“It’s not brain surgery.” The saying implies that the activity in question is relatively simple in comparison with the difficulty of operating on the human brain. There may be some truth to this saying—but NOT if it is applied to the building process.
Consider that a typical surgery does not begin until every necessary person, tool and supply is present in the operating room. The structure of the operating room is designed to optimize the performance of medical staff, its environmental controls are set to maintain the optimal temperature, lighting and air quality. Each person is highly trained in detailed protocols and highly compensated to perform very specialized duties. Last but not least, the patient is a living organism whose body is actively working to sustain itself and become healthy. There is an old adage in healthcare circles, that you better do something quickly that helps your patient improve or their own immune systems are going to kick in and heal the patient without medical assistance. Point being: in the OR, a lot of energy is expended to create and maintain order.
Now, contrast this with the typical building process. A project is often spread across large, unconditioned geographic areas. Team members often enter the project with incompatible skill sets—some highly skilled, some with no training at all—and incentives— some highly compensated, some hardly compensated at all. Their actions are often uncoordinated, both in terms of timing and knowledge-sharing, and they perform these actions in weather conditions that are highly variable. Point being: this is a recipe for disorder, if not disaster.
At the risk of giving some of you a mild headache, join me for a moment as I travel in time back to high school physics class. Do you remember the definition of entropy? Entropy refers to the degree of disorder or randomness in a given system. The second law of thermodynamics tells us that everything naturally tends toward a higher degree of disorder, that the total entropy of a system tends to increase. Yikes. Let’s conclude the physics lesson before that headache turns into a migraine… (if you’re a glutton for punishment, feel free to follow this link on entropy) .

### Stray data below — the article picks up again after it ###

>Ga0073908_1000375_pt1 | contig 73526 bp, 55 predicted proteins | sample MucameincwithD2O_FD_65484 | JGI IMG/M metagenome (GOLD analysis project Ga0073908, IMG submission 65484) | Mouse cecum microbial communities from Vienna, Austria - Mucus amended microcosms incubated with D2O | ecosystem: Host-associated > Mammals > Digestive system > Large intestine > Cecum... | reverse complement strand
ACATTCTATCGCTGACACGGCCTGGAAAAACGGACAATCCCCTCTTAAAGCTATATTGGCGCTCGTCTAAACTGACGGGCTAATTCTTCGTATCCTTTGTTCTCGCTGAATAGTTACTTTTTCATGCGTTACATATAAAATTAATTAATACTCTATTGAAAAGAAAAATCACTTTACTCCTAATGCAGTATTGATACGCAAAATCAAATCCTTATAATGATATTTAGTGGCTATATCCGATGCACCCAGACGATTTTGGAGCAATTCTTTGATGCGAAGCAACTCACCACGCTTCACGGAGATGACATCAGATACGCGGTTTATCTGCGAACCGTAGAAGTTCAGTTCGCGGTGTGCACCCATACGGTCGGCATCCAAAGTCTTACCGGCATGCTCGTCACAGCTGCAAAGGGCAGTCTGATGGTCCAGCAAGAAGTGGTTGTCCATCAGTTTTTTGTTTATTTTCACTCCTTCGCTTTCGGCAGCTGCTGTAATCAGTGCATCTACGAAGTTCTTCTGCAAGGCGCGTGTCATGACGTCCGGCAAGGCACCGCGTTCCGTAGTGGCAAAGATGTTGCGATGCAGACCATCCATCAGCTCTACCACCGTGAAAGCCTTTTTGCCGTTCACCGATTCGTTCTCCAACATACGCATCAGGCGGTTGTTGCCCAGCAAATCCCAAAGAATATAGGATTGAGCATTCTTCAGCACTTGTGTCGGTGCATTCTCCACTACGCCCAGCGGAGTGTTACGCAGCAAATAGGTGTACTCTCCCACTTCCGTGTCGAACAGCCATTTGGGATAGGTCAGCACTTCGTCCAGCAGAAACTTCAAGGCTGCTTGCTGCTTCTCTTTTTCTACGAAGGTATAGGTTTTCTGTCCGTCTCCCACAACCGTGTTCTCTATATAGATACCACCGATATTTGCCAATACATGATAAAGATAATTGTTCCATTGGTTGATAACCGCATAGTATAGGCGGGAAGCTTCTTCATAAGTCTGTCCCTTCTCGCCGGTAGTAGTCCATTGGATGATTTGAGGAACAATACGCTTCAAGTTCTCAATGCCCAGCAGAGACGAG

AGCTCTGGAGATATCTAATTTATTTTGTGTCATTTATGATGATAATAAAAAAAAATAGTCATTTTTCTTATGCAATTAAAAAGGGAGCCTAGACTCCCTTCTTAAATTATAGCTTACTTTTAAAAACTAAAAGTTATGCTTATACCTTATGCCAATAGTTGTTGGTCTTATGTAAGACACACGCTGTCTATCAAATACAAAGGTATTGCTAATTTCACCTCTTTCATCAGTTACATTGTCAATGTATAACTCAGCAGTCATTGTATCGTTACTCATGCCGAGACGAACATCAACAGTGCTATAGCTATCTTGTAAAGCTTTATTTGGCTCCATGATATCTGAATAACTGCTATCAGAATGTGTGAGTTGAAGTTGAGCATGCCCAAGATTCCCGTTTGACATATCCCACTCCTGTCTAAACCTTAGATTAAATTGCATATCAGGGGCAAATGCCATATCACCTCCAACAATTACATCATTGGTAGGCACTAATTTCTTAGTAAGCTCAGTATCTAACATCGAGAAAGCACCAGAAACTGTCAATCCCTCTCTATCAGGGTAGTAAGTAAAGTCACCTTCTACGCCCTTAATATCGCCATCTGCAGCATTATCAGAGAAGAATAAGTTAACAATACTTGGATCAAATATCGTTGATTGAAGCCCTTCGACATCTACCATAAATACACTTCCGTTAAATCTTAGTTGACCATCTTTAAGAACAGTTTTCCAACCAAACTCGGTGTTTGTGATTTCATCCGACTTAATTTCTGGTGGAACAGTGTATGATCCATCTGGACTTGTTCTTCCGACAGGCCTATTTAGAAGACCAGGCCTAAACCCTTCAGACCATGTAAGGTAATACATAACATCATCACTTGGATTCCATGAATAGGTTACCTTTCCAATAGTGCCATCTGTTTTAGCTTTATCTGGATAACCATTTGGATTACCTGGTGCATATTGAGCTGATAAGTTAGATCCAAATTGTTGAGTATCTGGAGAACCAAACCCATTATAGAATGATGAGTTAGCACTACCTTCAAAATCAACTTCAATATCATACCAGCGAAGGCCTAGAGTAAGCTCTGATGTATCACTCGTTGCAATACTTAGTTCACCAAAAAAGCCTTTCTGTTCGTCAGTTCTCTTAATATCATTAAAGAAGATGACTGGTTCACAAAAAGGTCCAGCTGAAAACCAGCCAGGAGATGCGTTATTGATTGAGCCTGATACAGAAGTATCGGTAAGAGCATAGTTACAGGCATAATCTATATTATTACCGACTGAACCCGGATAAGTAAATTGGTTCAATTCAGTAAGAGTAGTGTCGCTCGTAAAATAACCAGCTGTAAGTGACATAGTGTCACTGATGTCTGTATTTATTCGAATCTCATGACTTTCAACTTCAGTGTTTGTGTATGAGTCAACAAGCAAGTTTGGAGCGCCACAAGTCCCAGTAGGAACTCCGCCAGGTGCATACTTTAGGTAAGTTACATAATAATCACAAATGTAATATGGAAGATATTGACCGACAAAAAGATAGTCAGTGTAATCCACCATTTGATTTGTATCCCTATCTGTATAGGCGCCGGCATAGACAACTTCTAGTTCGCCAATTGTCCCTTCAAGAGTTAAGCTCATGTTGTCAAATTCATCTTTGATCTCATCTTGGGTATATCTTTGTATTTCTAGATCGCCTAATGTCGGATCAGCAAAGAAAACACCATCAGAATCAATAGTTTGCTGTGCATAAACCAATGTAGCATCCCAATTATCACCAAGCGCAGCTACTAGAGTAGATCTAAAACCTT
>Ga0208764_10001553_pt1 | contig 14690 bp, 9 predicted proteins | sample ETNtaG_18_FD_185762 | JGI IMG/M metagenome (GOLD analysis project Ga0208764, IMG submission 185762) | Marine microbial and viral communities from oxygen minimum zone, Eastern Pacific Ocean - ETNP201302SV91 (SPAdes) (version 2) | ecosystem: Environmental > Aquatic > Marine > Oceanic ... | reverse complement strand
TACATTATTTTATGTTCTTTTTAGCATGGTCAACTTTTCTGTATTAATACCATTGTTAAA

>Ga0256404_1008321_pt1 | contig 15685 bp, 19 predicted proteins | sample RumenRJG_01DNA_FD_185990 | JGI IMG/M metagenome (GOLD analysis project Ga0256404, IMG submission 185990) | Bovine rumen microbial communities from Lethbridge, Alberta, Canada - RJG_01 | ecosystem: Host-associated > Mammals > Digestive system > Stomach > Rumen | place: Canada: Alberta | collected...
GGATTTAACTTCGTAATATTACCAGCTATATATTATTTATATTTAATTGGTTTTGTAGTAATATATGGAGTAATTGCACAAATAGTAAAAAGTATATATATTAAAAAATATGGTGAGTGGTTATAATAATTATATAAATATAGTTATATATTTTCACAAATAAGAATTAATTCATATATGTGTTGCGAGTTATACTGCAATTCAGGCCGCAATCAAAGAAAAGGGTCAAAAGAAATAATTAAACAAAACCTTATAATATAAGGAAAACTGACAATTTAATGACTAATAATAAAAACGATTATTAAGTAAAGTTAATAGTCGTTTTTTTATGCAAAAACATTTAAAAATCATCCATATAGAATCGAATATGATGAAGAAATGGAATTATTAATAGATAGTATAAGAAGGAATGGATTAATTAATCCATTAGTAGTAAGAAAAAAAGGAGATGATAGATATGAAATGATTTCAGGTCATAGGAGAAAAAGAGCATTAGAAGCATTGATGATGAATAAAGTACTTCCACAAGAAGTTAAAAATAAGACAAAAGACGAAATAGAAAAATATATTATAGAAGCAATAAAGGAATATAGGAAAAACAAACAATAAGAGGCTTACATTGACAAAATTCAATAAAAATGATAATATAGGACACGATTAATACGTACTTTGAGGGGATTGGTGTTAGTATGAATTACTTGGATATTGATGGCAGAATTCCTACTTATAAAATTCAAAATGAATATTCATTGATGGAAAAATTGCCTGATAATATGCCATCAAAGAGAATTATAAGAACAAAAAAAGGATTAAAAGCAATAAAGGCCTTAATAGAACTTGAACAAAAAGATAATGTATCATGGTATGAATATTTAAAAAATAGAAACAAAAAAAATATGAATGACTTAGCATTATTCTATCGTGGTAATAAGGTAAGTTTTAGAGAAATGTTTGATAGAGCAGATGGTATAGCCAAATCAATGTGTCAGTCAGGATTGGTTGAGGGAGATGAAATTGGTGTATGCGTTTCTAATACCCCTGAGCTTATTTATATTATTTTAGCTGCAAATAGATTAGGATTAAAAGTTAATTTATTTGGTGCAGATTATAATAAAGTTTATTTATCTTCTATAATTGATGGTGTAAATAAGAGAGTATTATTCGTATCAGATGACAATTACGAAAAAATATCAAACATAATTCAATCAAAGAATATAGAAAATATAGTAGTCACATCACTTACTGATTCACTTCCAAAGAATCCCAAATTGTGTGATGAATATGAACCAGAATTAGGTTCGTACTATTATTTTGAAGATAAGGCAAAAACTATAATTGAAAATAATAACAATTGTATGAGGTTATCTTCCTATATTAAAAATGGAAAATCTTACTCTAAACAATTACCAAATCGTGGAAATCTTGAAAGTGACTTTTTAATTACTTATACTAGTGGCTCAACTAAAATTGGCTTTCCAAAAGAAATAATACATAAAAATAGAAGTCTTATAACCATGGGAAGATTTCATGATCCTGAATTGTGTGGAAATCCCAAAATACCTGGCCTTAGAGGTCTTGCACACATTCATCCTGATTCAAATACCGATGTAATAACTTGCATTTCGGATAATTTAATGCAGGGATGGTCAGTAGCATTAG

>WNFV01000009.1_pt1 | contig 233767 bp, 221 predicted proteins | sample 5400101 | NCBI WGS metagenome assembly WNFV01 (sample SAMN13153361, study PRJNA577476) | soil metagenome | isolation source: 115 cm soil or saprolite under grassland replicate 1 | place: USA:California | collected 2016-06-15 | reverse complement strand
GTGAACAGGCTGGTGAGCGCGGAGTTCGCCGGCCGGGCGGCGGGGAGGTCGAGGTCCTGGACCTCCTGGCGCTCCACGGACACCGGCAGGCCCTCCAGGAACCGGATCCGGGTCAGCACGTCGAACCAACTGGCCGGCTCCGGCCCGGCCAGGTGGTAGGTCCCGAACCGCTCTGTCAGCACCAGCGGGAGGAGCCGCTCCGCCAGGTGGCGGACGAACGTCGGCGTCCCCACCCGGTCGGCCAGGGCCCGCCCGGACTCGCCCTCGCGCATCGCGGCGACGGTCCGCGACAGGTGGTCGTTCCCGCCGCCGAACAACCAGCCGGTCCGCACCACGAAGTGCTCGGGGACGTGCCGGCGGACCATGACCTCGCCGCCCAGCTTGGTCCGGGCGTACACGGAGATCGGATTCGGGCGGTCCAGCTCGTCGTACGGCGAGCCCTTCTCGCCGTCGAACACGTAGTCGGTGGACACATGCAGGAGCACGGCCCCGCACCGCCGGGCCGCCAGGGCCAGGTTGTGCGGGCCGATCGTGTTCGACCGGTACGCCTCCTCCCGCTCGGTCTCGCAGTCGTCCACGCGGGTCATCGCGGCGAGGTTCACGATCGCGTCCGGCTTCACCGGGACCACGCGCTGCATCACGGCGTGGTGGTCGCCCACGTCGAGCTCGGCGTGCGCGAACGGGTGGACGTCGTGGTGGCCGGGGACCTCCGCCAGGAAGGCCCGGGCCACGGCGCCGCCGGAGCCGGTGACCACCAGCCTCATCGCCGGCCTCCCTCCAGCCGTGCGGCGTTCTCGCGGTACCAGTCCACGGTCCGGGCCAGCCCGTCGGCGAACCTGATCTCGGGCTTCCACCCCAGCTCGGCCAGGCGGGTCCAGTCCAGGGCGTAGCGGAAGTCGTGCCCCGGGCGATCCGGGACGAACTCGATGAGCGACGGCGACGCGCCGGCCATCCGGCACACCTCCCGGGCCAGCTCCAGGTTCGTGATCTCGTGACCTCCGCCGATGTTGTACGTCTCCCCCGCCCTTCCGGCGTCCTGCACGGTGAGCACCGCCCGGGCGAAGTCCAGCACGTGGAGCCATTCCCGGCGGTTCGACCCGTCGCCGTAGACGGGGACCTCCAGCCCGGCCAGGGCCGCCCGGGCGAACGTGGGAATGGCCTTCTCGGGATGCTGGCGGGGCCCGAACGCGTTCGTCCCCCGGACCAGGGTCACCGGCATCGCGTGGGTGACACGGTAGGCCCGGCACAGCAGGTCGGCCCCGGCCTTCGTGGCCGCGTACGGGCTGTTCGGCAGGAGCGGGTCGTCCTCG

Building, as you might imagine, is not an exception to the universal rule of entropy. Historically, building, has allowed a high degree of disorder and randomness to exist within the process of production as well as the final product. All phases of the building process seem to revel in disorder.
Until very recently, the ability to change this situation—along with the requisite tools, technology and knowledge—has not existed.
However, in the last decade, a convergence of several distinct forces has made real change in the building industry not only possible, but increasingly necessary:
- The incredible power being unleashed by new technology, both hardware and software.
- Increasing awareness, on the part of architects, engineers and contractors, of the potential for change within the entire material procurement chain.
- Dissatisfaction, on the part of owners and developers, with the market’s status quo.
- Energy efficiency and sustainability.
The influence of the market forces described in items 2, 3 and 4 has been steadily increasing since the early 1970’s. The technological tools (item #1) being developed, such as:
- Team enabled BIM software platforms that share and synchronize project knowledge
- Seamless data reporting and analytics derived directly from the BIM Models
- IOT solutions that tie real building data to the BIM models creating real-time data feedback loops.
- High Quality, high performance building modules that integrate all the building disciplines.
are finally sufficiently robust that the building industry can begin to re-organize itself in a way that can adequately address the new and growing market demands.
And there will be plenty of market opportunities for those who can leverage these technological tools to achieve a higher degree of order in the building process—and maybe make building a little more like brain surgery.